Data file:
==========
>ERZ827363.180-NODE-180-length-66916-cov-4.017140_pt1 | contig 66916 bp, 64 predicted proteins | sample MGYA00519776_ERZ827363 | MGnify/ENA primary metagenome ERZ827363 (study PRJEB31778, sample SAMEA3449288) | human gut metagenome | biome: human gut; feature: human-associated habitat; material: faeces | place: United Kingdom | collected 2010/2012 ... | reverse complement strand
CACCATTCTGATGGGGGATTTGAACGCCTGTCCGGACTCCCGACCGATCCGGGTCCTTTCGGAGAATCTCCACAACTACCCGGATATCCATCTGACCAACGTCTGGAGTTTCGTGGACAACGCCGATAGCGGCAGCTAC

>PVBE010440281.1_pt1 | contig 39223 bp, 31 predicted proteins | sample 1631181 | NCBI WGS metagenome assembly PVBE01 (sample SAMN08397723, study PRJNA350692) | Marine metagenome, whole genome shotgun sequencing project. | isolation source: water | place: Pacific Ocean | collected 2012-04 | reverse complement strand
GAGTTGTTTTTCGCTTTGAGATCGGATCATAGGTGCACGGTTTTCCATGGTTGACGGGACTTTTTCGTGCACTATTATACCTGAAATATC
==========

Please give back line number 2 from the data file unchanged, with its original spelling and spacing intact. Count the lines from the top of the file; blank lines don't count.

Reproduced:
CACCATTCTGATGGGGGATTTGAACGCCTGTCCGGACTCCCGACCGATCCGGGTCCTTTCGGAGAATCTCCACAACTACCCGGATATCCATCTGACCAACGTCTGGAGTTTCGTGGACAACGCCGATAGCGGCAGCTAC